Author(s): Rodrigues, L, Clemente S, Carvalho J, Duarte F, Ponce R, Varela S, Olivieri I, Magalhães S
In Tetranychus urticae, only the first mating is effective, except if the interval between first and second copulations is shorter than 24 hours or if the first mating is interrupted. However, males often attempt to copulate with mated females. Here, we address this paradox.
We first tested whether males prefer to mate with females that have mated within the preceding 24 hours or with those that have mated before that period. We found that males show no preference between these two types of females. Moreover, the time to mating was longer and the mating duration shorter when males mated with mated females, relative to virgins, irrespective of their timing of mating. This confirms a lack of distinction between different types of mated females and suggests that males are either less motivated to mate with mated females or that the second mating occurs for a different reason than siring offspring.
Subsequently, we investigated the consequences of polyandry for the reproductive fitness of females, depending on the frequency and timing of the mating events. We predicted that if females benefit from polyandry, fecundity and survival of multiply mated females would be higher than those of once mated females. Indeed, multiply mated females have higher fecundity than once mated females, suggesting that females potentially benefit from mating multiply. No difference in survival and sex ratio was found between these females.
Our data shows that females benefit from multiple matings, hence this behaviour is probably under female control. This result has implications for our understanding of mating behaviour in spider mites and other organisms.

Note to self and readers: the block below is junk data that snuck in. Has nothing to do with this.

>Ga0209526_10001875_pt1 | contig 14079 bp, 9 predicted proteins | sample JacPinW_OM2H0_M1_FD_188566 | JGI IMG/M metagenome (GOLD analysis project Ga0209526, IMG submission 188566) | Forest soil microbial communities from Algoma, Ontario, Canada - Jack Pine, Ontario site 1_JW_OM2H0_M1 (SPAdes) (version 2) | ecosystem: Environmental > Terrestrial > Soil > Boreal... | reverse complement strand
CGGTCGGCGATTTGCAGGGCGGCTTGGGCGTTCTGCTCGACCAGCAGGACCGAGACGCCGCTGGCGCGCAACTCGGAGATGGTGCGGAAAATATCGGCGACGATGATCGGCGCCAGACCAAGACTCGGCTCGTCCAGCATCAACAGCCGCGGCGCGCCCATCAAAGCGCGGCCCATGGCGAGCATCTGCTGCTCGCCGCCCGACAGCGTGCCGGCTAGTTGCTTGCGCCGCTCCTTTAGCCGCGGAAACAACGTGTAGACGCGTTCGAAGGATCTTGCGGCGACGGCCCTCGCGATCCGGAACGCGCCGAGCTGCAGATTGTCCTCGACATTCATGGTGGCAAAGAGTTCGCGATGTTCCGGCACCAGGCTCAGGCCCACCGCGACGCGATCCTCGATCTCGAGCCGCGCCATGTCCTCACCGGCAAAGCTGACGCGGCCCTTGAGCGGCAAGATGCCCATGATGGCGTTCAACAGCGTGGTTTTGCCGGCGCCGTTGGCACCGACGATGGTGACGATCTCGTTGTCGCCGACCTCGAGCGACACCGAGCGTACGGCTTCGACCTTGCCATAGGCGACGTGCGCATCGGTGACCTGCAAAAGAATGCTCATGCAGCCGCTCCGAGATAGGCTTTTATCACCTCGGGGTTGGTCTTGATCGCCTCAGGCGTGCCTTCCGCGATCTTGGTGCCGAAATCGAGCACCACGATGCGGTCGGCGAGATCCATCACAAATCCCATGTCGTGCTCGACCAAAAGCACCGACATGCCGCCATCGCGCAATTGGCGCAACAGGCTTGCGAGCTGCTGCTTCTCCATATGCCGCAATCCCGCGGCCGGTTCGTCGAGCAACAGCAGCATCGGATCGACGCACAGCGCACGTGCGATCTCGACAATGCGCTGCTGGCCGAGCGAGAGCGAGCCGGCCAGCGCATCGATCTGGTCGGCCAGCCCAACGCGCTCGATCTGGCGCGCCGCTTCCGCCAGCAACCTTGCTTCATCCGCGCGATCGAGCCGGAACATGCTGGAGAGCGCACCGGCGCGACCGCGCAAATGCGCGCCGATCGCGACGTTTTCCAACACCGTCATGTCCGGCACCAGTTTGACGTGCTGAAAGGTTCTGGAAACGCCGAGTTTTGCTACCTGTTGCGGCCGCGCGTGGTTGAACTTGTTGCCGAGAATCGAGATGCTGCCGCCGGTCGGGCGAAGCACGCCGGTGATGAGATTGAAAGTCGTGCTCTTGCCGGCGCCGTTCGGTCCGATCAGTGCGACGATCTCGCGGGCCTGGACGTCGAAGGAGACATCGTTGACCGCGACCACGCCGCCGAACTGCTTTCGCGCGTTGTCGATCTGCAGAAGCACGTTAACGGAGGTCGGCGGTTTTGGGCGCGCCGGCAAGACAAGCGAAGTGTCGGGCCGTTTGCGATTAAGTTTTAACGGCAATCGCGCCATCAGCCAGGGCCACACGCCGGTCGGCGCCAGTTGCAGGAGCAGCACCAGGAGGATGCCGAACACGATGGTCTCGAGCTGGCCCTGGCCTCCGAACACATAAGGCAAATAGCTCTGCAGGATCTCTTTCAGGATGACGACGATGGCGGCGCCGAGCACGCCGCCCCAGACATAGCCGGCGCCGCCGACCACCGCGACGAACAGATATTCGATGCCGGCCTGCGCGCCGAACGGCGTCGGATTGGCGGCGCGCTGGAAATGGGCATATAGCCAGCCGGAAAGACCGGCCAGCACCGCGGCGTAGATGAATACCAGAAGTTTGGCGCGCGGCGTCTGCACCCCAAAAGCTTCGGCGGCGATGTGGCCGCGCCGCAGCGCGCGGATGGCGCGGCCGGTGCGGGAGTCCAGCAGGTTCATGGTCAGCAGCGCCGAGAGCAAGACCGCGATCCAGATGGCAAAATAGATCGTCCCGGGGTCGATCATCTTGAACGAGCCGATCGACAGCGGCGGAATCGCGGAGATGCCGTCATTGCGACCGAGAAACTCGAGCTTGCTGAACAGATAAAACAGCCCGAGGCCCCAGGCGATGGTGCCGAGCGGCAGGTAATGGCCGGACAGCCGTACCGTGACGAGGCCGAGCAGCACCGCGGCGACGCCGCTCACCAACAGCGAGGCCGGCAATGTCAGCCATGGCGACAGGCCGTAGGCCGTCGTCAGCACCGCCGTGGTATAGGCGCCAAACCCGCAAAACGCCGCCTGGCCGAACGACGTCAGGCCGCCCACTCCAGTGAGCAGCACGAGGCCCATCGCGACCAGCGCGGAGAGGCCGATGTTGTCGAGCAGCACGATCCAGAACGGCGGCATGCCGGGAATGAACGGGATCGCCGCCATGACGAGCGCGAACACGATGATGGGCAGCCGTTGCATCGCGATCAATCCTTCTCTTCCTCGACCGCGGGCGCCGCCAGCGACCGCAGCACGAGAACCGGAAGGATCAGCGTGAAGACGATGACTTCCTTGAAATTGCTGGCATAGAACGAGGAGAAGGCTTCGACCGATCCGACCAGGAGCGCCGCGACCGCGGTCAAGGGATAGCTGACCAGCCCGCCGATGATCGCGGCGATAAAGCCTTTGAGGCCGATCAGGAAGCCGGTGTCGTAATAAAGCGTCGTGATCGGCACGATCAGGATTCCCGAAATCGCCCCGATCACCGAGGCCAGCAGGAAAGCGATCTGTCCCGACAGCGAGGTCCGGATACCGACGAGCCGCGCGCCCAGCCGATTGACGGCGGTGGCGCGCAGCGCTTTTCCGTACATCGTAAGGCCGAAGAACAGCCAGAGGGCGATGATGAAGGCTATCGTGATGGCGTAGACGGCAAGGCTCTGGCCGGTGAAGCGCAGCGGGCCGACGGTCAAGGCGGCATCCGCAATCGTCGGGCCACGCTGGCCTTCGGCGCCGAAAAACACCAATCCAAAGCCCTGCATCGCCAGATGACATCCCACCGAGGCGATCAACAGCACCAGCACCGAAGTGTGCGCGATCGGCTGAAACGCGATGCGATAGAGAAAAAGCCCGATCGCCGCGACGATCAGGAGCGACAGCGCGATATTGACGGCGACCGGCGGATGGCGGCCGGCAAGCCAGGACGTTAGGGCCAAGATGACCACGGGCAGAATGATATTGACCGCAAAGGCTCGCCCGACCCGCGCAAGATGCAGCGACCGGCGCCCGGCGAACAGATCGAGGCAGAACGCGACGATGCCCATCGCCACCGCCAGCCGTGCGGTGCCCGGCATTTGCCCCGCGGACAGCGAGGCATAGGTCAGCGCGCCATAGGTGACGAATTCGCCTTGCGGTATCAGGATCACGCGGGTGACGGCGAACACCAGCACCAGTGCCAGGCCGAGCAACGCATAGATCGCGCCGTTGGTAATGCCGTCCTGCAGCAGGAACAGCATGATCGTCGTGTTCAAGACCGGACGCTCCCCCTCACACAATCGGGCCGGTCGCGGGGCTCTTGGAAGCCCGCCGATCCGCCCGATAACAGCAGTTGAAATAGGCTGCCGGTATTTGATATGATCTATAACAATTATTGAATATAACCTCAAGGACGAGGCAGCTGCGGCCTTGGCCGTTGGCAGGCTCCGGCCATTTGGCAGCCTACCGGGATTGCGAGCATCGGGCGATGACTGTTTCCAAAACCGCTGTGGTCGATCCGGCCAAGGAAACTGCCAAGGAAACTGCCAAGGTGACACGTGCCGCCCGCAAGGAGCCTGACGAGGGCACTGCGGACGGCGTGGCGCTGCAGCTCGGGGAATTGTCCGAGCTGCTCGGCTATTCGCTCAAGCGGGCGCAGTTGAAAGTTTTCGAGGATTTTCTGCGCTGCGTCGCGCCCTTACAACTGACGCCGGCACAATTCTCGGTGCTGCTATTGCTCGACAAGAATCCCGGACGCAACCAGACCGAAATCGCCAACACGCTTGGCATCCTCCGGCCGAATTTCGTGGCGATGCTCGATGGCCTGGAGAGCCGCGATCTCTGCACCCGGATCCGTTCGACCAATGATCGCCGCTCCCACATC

Observed differences between species are often due to differences at genomic level. In particular, the analysis of newly evolved genes provides information that helps us to understand the evolution of novel functions. Here, we examine the mechanisms involved in the formation of novel genes (less than 50 MYA) and we characterize the expression patterns of these genes. This illustrates the variety of mechanisms implicated in the formation of new genes, as well as the preferential location of expression of novel functions. We further analyze the Sdic gene family and use it to investigate in greater detail the formation and expression of novel genes. The Sdic gene family, a young gene family in Drosophila melanogaster, represents an interesting window into the evolution of novel genes, as it evolved after the split of D. melanogaster and D. simulans i.e. less than 2 million years ago. This gene family originated from a formation of a chimera of two unrelated genes, that was followed by several duplication events, being therefore a candidate for the study of two important mechanisms of gene formation: gene shuffling and duplication. This family is composed by several tandem copies of the gene Sdic, and at least one copy (sdic1) is expressed in testis, incorporated into the sperm tail and encodes a sperm specific intermediate chain. It has recently been showed that although this novel gene is not essential for the development of spermatids and Sdic knock-out males are fertile with no effect on the size or sex ratio of their progeny, Sdic has a role on sperm competition. This effect of Sdic in improving sperm competition suggests that Sdic may have had an important role, contributing to the species barrier between D. melanogaster and D. simulans. The analysis of particular newly evolved genes provides information in finer detail, that we hope can be generalized and will help understand the evolution of new genes and new functions in the genomes.